Learning-abroad options focus on the environment

Programs like the Peace Corps are immersing students in fieldwork to help the environment.

Angela Gray

In an attempt to address global environmental concerns, some University students are going above and beyond just having solar-paneled roofs.

During college and after, many students participate in learning abroad programs and even join the Peace Corps with an encompassing goal of saving the environment.

Jay Bell, professor and coordinator for learning abroad programs in the College of Natural Resources, said there has been a recent push for more learning abroad opportunities that cater to an interest in the environment.

ìWe really push for learning abroad programs to be a part of our environmental science program, because it gives students a broader (environmental) perspective,” Bell said.

ìThere are more interesting environmental issues than we tend to deal with in our backyards,” he said.

Most students who study abroad take courses similar to those back home, but overseas they get to engage in diverse fieldwork, he said.

ìA lot of our students have been traveling to Australia to study water and soil quality and marine biology,” he said.

Bell said students usually study abroad for one or two semesters and travel to countries such as Iceland to study geology or Ecuador and Costa Rica to study different climates.

ìI havenít had one student say their learning abroad program hasnít been the best experience of their lives,” he said.

After theyíve studied abroad during college, some students go on to join the Peace Corps to further contribute to global environmental issues.

Gary Lore, pubic affairs specialist for the Peace Corps in the Minneapolis region, said the organization offers four basic types of environmental positions for applicants, including forestry, parks and wildlife, environmental education and sustainable agriculture.

ìWhen selecting candidates, we try to define what the individual would like to accomplish and match their skills and training with a set of needs the host country has,” Lore said.

The Peace Corps serves about 85 countries, Lore said.

He said most countries the Peace Corps has served have some kind of environmental program.

ìIndividuals have worked on water engineering and to help build water-delivering systems in places like West Africa where the water distribution is a major concern.”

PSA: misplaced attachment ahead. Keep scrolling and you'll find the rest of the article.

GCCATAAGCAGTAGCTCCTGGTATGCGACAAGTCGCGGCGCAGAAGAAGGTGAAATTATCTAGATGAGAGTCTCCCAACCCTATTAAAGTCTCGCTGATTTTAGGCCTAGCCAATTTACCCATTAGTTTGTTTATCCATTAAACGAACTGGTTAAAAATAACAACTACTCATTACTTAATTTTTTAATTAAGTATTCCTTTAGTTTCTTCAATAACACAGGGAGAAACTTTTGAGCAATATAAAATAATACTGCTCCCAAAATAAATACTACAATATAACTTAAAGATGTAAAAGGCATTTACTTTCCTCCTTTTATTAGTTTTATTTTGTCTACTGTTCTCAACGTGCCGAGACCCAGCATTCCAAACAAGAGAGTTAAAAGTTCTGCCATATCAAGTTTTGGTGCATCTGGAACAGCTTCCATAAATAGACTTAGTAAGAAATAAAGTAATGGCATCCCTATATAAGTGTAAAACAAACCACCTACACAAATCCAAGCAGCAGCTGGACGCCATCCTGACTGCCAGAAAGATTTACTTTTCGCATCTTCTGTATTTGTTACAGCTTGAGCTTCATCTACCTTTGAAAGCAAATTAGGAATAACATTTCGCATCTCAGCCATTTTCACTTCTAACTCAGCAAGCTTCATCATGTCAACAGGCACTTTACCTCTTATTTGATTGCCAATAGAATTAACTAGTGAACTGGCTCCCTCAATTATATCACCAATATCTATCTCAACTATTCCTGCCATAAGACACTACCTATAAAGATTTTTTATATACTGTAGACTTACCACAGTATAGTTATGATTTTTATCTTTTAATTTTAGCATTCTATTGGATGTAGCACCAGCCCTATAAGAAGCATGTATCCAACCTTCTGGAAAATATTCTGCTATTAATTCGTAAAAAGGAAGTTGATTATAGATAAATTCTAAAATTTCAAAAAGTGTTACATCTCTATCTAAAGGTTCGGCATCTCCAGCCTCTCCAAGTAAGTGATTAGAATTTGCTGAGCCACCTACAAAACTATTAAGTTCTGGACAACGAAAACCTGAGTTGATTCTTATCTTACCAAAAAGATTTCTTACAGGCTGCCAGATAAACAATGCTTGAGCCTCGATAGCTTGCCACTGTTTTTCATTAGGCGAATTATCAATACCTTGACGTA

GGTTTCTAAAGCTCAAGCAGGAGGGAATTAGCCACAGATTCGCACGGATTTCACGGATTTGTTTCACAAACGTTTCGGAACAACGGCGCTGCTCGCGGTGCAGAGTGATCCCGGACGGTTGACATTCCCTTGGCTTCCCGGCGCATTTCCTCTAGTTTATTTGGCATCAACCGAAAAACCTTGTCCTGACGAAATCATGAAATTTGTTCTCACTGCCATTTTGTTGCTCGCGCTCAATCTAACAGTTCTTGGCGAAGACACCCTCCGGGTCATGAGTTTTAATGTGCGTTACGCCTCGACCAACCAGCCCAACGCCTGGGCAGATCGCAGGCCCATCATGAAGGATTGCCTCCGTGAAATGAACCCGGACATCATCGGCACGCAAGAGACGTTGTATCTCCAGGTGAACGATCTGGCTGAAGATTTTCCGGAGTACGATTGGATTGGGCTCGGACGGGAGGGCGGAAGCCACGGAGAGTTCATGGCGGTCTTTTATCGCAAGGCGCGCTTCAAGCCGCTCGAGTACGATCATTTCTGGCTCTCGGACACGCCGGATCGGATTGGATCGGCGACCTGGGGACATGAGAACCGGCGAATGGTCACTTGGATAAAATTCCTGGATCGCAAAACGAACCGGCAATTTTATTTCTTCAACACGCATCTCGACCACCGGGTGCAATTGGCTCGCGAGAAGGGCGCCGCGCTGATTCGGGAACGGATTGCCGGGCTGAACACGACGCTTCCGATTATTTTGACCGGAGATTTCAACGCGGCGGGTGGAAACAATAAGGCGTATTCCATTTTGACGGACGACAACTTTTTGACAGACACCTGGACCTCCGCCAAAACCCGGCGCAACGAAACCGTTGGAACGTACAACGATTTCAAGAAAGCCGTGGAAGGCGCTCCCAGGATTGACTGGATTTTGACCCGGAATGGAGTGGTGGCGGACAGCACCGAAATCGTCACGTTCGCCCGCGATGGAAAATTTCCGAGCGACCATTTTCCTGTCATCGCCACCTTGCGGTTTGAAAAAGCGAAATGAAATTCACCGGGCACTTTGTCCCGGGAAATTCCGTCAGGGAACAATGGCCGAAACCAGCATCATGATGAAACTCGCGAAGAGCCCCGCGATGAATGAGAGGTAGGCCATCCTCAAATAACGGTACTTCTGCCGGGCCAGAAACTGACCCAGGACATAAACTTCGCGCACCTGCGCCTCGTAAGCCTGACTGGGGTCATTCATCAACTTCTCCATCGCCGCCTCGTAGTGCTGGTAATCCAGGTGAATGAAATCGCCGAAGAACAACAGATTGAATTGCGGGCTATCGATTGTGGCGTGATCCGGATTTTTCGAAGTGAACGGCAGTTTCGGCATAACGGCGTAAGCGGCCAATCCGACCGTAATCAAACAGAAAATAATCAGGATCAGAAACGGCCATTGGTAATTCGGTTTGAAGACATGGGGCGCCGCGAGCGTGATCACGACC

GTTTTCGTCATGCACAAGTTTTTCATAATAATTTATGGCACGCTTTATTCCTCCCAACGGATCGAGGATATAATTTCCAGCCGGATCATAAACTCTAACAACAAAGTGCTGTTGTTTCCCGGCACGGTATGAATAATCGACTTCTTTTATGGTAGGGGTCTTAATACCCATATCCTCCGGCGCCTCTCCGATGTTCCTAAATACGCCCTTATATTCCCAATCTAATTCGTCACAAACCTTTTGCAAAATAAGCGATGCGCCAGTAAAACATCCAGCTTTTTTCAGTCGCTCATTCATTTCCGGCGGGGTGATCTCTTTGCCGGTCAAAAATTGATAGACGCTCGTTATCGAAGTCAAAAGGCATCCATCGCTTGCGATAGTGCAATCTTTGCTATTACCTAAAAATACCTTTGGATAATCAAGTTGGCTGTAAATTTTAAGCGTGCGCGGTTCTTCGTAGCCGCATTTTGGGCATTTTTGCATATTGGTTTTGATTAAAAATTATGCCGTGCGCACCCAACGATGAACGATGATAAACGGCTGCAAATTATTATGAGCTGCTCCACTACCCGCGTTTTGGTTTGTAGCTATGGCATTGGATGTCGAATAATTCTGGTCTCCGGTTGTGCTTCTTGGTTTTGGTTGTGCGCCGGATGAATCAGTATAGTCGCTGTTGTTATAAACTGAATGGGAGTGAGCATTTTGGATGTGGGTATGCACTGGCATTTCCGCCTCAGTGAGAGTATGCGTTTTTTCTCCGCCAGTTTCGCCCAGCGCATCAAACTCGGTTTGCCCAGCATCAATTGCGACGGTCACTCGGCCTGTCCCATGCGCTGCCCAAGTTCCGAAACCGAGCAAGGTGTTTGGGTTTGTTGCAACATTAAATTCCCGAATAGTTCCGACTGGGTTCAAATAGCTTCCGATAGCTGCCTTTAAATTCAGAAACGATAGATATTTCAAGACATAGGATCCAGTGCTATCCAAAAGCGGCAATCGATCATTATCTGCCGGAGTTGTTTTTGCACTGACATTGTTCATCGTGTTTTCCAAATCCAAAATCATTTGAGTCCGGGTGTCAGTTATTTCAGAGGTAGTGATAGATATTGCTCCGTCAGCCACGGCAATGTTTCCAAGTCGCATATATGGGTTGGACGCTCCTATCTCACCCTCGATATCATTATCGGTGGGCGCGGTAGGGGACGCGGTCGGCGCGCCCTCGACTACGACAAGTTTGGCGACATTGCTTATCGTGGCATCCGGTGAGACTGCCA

Lore said some of the environmental work includes building sewage systems and creating ecotourism systems that are nonconsumptive.

ìFor example, a group might take a small park or even a large national park and help to turn it into a tourist area,” Lore said.

He said the primary issue is to provide safety and security for its 8,000 volunteers.

ìThere is no set percentage pattern of applicants we accept,” he said. ìWe look at our budget from Congress and then see where we can match applicants with countries in need.”

Only U.S. citizens older than 18 can join the organization, but Lore said the Peace Corps is not for everyone.

ìSome people might decide itís not for them right now, but maybe change their mind later on in life.”

Jim Belote, retired adjunct faculty member and anthropology professor at the Universityís Duluth campus, knew he wanted to join the Peace Corps after hearing President John F. Kennedy speak on its behalf, and signed up in 1962.

Belote spent four years in Puerto Rico training and then two years in Ecuador serving a rural community program, working with local agencies and educating people in agriculture.

ìWhen the Peace Corps told me I was being sent to Ecuador, I asked where it was,” he said. ìI had to look at an atlas and an encyclopedia.”

Belote met his wife, Karen, also a volunteer, while in Ecuador, and they left wanting to return.

ìWe thought if we were anthropologists we could go back someday and do research,” he said. Both got their graduate degrees in anthropology and taught at Duluth.

ìWe have been going back ever since,” said Belote, who just returned from Ecuador with a group of students.

Belote said the Peace Corps is very connected to environmental issues.

ìThe Peace Corps is not always the most organized program,” he said. ìI heard a quote once ó ëDonít let the Peace Corps ruin your Peace Corps.í That tells you something.”

He said the immediate effects on an area are not always visible and can disappear as soon as the people serving leave.

ì(But) I think in some areas the Peace Corps has had a long-range effect,” he said. ìIf you are open to whatís going on, it can be tremendously valuable.”

Joshua Redshaw, political science and global studies senior, is contemplating joining the Peace Corps.

Redshaw said issues such as war, poverty and environmental degradation interested him the most.

He said he tried to join the Army Reserves in 2000, but was rejected on account of having asthma as a child.

ìThis (can give) me an opportunity to serve my country,” he said, ìwithout picking up a gun.”